From 1941 to 1944, about 45,000 Jews were shot and buried alive in fourteen 100 m long trenches here at Fort IX in Kaunas (or Kovno in Yiddish), Lithuania. The killing continued until 75 years ago, almost to the day, as the Kovno Ghetto was liquidated from July 8 through 13, 1944. Even after three years of mass murder and deportations, there were still 30,000 or so Jews living in the Ghetto. About 400 survived the liquidation.
"Liquidation" meant blowing up every brick building, block by block, and setting fire to the wooden buildings and whatever else was standing on July 12, 1944. Later photographs of the Ghetto showed only scattered chimneys remaining. This final act of destruction of the ghettos, the Lithuanian Jewish community, and much of the remains of an entire culture was precipitated by the approaching Soviet army and the Nazi's perverted persistence in completing the evil task they had set for themselves. Few Lithuanians, though, would describe the Russians and the 45 following years of oppression as liberators or liberation.
Wednesday, July 10, and today, Thursday, July 11, thirteen of us have been trying to figure out exactly where the burial trenches are at Fort IX, how the site was altered by the Soviets after "liberation," and what methods are effective in identifying and mapping mass graves.Geoscientists Without Borders is the main supporter of our work, along with University of Hartford Maurice Greenberg Center for Judaic Studieswho have supported us in past projects. Alastair McClymont, Colin Miazga, Paul Bauman, and Chris Slater are the four lead geophysicists from Advisian - Worley Group. Harry Jol and his six undergraduate students from the UWEC (University of Wisconsin at Eau Claire) are here to learn with as well as to assist us as co-investigators. The students are in the departments of Environmental Geography and Geospatial Studies. Dean of Science from Duquesne University, Dr. Phil Reeder, a cartographer by training, is helping with the mapping. And Professor Richard Freund, formerly from the Maurice Greenberg Center for Judaic Studies at the University of Hartford, and recently relocated to Christopher Newport University in Virginia, is the historian and archaeologist providing an overall direction to this project. Paul Bauman Geophysics is of course providing, at no cost, an unusually large suite of geophysics instruments....18 pieces of 23 and 32 kilograms in fact. Every day feels a bit like a university field school, except instead of looking for minerals or oil, we are mapping what I like to think of as history.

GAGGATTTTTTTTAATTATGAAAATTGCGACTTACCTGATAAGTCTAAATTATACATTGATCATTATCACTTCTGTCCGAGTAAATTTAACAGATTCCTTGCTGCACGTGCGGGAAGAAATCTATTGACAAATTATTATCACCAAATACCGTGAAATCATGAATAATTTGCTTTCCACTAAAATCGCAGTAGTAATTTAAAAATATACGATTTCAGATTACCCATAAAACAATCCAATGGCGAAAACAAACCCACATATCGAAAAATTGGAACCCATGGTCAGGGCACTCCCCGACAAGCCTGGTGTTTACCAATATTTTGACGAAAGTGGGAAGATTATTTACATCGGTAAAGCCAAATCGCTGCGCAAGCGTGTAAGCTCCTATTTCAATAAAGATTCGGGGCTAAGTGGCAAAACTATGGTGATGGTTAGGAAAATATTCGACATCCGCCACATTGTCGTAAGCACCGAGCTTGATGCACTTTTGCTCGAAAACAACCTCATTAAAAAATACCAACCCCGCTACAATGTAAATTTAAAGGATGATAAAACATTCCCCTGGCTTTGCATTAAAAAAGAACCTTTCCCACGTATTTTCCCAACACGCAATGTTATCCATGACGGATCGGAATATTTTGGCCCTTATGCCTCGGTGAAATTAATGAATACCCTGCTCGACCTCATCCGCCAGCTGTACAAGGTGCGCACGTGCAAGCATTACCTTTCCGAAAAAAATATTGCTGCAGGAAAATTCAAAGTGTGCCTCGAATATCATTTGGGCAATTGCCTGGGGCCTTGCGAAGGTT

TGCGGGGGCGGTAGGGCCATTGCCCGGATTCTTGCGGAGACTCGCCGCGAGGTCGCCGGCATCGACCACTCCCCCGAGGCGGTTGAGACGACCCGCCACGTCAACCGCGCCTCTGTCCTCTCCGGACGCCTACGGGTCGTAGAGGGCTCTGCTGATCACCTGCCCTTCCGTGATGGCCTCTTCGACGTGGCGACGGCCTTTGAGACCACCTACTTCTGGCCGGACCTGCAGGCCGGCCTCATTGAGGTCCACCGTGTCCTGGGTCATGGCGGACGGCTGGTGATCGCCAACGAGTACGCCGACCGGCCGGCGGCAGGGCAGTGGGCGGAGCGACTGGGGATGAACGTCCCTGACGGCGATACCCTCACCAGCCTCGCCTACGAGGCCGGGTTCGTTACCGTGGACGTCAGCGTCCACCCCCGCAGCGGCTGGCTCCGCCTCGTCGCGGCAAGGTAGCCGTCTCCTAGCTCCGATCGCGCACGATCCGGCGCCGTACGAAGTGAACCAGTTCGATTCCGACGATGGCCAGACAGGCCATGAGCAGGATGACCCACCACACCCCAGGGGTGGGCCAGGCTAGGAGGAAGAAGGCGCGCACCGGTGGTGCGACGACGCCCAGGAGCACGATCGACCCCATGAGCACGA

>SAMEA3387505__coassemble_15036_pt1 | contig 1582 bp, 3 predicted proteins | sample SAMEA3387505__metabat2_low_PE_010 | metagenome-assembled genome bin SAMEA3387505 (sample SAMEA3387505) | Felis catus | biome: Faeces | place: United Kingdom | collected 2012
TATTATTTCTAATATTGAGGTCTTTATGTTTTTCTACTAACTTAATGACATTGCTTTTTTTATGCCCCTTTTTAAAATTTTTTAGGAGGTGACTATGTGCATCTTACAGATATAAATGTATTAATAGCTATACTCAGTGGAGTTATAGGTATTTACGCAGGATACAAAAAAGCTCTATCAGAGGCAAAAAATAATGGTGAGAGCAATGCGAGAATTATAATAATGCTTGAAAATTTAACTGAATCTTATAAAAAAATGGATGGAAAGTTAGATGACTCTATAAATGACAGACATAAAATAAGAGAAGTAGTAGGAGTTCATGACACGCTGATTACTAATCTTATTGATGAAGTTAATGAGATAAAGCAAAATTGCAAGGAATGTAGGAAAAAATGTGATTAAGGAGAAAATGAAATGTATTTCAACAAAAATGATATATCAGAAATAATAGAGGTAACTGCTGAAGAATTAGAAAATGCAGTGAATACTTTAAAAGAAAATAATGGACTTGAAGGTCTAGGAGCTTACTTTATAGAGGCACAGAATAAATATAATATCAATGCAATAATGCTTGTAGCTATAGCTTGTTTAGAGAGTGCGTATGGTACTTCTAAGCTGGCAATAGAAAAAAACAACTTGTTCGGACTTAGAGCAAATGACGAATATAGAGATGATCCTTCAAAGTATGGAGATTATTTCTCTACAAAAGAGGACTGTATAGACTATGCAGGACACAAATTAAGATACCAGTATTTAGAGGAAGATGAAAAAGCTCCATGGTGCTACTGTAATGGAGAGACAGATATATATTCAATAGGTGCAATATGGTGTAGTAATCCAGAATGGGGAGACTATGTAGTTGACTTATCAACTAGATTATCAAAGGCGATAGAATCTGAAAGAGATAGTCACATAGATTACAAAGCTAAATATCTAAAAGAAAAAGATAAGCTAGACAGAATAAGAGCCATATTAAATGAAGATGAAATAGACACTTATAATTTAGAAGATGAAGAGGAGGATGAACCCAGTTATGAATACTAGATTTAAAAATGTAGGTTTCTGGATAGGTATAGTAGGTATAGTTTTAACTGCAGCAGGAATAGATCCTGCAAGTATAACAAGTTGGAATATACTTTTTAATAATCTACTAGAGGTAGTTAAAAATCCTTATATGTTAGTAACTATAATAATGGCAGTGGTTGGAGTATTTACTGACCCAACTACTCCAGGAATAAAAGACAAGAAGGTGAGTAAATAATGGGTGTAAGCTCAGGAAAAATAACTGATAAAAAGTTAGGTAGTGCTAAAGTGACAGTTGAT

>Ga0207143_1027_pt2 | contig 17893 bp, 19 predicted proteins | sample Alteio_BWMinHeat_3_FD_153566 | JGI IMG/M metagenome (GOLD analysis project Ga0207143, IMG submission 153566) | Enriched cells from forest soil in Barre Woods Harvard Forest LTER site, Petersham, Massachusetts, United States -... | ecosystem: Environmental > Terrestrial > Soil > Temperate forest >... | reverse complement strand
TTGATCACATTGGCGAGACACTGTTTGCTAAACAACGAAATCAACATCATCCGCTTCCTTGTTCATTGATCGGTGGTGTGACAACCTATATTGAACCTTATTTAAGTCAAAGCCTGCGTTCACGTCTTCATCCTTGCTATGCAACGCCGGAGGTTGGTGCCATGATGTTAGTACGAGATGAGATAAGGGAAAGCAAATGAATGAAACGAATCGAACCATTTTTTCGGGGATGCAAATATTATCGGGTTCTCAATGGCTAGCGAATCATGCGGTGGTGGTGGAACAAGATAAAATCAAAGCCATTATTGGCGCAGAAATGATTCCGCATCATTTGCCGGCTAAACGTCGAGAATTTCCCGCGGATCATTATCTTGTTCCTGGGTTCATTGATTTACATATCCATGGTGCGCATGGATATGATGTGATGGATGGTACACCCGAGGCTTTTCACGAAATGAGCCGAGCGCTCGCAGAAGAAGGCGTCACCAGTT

Josie Bauman Photography is not only documenting our work, but providing some documentation of artifacts and journals in the Fort IX archives, and shooting some photographs to promote the commemoration of the 75th anniversary of the liquidation of the Kovno Ghetto, being memorialized this weekend at the Ninth Fort.
Over the next few days, there may appear the largest concentration of "Litvaks," that is, Jews of Lithuanian origin, anywhere in the world outside of Israel or the United States.
Yesterday, while we were working, an elderly but robust man with a group of 25 or so much younger people interrupted me to ask what we were doing. I was very pleased to lower the 25 kilogram lead marine battery from my shoulders and to describe our project. I assumed he was a tour guide and Kovno Ghetto survivor. I was wrong. Of the 5000 or so Jews who were imprisoned in the Siauliai (Shavli in Yiddish) Ghetto to the north of Kaunas, he was one of about 500 that survived the liquidation, was transported by train to the Stutthof concentration camp in Poland, and survived that as well. He was traveling through Kaunas on his way to the 75th year commemoration of the liquidation of the Shavli Ghetto also in July 1944. He was accompanied by, and leading his children, grandchildren, and great grandchildren.